Being overweight, drinking too much alcohol and eating a diet too high in chemicals called purines increase your risk of gout, a type of arthritis that causes swelling and tenderness in your joints, especially in the big toe. Visiting your doctor is crucial if you have gout because long-term treatment may require medication. However, losing weight, drinking less alcohol and eating foods low in purines are all important parts of reducing your symptoms and the likelihood of recurring gout attacks.
Your body makes purines, but they're also found in high amounts in foods, including some types of meat, fish and vegetables. During the breakdown of purines, your body produces a substance called uric acid. Although high uric acid levels in the blood aren't necessarily harmful, some people with risk factors will develop gout. This occurs when excess uric acid crystals form and accumulate in the joints. Since some healthy foods contain purines, the goal is not to avoid all foods with purines, but rather to reduce your intake and improve your body's ability to remove excess purines. Some foods and beverages, such as alcohol, interfere with your body's ability to eliminate uric acid.
Plant foods should form the basis of a gout diet. Meat, poultry and fish are an important source of protein, but they're also high in purines. Instead, choose plant-based protein foods such as beans and quinoa, and limit your intake of meat, poultry and fish to 4 to 6 ounces per day, MayoClinic.org recommends. Include dairy in your diet, but choose low-fat and fat free dairy because saturated fat impedes the body's ability to eliminate uric acid. However, according to a review published in Current Rheumatology Reports in April 2011, low-fat dairy intake is inversely associated with gout risk.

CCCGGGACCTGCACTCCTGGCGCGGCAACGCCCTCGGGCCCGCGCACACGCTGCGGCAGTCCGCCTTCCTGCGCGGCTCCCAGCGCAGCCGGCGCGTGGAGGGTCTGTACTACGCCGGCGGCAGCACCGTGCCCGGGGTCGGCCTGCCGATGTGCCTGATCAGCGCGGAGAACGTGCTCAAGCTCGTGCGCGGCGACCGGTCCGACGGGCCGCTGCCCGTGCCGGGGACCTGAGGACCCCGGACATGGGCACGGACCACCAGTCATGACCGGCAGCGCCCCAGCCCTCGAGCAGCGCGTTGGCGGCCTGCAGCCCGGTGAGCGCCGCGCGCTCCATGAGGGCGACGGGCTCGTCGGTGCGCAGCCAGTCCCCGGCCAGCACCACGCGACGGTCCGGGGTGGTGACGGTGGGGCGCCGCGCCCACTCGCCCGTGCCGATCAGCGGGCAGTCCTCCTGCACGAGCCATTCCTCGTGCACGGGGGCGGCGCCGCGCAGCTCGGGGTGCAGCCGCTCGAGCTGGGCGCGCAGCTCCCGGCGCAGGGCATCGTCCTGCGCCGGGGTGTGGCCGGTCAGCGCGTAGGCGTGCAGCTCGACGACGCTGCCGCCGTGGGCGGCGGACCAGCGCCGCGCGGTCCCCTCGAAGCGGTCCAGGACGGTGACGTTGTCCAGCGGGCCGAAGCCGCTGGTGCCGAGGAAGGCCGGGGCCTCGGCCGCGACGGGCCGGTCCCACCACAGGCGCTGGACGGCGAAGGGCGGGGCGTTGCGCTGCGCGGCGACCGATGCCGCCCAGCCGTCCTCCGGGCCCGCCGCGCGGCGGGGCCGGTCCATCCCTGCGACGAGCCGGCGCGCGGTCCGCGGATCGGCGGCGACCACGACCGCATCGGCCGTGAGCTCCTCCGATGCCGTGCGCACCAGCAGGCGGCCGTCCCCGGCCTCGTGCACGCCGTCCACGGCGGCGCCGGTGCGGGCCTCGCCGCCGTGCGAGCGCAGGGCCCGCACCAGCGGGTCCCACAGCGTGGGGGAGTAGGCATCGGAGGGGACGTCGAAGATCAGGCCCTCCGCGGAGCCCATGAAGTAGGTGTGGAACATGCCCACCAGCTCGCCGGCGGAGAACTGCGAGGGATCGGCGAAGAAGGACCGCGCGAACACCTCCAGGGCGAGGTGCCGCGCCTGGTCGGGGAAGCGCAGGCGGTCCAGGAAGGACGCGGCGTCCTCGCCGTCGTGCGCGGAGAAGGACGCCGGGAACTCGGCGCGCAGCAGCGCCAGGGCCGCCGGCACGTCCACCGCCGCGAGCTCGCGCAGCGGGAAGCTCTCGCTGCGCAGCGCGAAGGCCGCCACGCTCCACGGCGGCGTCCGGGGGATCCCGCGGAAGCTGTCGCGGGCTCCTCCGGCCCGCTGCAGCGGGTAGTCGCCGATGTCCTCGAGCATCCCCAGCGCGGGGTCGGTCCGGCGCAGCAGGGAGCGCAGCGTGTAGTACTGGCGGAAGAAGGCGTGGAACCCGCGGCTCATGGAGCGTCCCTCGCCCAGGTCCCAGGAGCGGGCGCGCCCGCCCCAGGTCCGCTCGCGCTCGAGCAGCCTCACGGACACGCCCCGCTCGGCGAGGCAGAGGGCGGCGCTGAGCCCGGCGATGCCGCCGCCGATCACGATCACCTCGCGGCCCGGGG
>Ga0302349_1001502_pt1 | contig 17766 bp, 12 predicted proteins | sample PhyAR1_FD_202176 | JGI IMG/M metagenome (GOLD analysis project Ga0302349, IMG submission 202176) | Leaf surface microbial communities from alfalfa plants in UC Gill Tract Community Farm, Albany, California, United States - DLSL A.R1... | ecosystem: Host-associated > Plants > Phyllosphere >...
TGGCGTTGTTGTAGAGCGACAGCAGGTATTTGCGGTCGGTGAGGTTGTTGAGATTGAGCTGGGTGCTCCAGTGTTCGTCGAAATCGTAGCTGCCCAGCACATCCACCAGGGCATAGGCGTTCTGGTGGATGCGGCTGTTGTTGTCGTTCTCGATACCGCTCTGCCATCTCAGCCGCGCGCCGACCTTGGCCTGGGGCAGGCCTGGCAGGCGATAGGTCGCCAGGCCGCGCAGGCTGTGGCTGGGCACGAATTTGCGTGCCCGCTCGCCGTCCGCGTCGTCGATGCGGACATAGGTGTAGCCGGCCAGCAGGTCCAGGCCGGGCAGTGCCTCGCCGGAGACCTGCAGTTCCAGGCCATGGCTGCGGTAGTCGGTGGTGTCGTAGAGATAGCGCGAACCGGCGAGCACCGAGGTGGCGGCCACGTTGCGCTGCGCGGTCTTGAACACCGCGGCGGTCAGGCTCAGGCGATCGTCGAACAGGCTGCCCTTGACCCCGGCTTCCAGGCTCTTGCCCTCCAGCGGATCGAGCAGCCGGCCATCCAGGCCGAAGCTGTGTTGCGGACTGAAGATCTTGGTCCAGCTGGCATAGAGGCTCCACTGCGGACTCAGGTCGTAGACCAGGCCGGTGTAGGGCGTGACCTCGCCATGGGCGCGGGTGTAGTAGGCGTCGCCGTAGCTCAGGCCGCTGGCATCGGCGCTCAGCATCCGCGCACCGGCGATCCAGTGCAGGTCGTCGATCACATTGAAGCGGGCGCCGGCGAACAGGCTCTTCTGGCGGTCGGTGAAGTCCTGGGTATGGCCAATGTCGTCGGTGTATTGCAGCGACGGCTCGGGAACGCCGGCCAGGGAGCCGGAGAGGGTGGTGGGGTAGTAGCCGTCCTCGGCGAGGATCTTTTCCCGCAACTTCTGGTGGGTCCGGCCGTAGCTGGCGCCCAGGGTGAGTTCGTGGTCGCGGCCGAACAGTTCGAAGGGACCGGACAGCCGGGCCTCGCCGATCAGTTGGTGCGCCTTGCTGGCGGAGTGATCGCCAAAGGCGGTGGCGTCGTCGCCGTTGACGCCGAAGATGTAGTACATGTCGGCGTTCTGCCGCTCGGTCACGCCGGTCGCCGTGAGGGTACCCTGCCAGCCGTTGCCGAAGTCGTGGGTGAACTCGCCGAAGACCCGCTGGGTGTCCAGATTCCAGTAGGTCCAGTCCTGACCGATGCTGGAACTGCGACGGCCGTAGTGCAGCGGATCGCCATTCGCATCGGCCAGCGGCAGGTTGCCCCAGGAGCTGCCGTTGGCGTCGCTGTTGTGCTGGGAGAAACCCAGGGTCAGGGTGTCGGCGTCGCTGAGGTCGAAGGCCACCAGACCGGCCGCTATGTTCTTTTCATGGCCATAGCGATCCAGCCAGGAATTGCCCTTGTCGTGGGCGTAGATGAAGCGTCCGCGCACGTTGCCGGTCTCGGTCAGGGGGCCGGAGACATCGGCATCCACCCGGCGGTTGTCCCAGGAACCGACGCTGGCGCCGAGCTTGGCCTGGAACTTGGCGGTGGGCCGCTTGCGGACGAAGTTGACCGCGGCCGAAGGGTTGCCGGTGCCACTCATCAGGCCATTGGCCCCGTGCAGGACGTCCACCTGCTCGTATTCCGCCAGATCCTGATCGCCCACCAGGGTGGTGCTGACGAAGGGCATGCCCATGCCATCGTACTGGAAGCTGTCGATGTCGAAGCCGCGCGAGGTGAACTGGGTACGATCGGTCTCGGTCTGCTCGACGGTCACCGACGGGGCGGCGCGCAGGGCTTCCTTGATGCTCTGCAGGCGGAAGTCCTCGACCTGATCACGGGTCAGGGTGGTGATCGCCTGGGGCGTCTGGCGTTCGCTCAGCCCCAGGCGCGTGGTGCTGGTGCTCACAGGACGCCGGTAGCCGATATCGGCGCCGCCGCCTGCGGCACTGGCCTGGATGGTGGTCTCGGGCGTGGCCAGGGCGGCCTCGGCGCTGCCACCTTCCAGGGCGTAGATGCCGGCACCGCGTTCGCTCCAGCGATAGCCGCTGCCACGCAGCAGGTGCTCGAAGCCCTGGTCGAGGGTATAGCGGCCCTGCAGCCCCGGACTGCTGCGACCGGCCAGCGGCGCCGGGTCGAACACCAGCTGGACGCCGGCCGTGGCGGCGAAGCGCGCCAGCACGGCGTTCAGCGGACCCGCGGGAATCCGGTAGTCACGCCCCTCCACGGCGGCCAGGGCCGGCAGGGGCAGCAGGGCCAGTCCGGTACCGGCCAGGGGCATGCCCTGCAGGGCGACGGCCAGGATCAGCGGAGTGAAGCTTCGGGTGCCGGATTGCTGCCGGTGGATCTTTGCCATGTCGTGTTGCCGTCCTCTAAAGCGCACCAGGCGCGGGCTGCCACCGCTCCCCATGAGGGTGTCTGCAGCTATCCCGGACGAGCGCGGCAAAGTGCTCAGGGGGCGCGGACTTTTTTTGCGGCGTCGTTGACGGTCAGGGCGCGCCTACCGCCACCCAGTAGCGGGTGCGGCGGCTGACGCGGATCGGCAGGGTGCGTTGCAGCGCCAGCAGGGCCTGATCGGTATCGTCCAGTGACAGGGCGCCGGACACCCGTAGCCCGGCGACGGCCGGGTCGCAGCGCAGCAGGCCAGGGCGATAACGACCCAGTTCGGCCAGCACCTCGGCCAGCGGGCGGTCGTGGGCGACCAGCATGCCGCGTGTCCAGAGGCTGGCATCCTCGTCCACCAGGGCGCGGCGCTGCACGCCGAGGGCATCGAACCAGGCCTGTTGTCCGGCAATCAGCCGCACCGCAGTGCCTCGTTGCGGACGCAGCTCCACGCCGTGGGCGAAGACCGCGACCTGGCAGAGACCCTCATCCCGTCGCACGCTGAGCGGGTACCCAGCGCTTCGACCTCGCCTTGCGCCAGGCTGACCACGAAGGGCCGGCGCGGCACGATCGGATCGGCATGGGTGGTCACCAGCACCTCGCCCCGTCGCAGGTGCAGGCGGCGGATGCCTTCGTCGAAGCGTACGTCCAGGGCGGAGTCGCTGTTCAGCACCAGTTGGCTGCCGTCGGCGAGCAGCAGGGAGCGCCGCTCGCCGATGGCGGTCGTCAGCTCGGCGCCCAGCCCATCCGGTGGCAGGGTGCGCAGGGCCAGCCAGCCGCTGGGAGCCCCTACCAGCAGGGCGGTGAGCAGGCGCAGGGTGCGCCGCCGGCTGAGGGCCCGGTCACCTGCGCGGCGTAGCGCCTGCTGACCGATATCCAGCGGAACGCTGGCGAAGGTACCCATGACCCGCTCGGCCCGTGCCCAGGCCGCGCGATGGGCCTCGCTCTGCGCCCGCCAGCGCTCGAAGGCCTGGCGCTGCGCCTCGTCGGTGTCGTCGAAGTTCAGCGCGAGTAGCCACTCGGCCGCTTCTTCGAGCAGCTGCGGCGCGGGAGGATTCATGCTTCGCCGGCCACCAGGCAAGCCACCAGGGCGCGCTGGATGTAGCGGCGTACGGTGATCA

You may feel limited on a gout diet, but there are plenty of foods to enjoy. You can have eggs in moderation; nuts and nut butters; rice, noodles and pasta; and fresh fruits and vegetables, even those higher in purines such as mushrooms and asparagus. It's best to choose whole-grain rice, noodles and pasta whenever possible because they are higher in dietary fiber, which improves digestion and blood sugar control and helps with weight loss. Cook with plant oils, like olive and canola oil, instead of butter or lard.
Alcohol intake, especially beer, has been associated with gout attacks. During an attack, MayoClinic.org recommends avoiding alcohol entirely; however, at other times, you can safely enjoy one or two 5-ounce glasses of wine a day. High-fructose corn syrup is another ingredient to avoid as it increases uric acid production. Although a healthy diet should be as low in sugar as possible, if you do decide to include soda, fruit juice or sweets every once in a while, make sure they are free of HFCS.
You should drink plenty of fluids on a gout diet to flush uric acid from your body. MayoClinic.org recommends eight to 16 8-ounce glasses a day. Water is your best bet, but you can also have 100 percent fruit juices, tea and coffee. Although you should consume caffeine only in moderation, there is some evidence that drinking coffee -- decaf or regular -- is associated with a lower risk of gout, according to study results published in Arthritis and Rheumatism in June 2007.
- National Institute of Arthritis and Musculoskeletal and Skin Diseases: Questions and Answers About Gout
- MayoClinic.org: Gout Diet: What's Allowed, What's Not
- FamilyDoctor.org: Low-Purine Diet
- Current Rheumatology Reports: Effects of Dairy Intake on Hyperuricemia and Gout
- Arthritis and Rheumatism: Coffee Consumption and Risk of Incident Gout in Men: A Prospective Study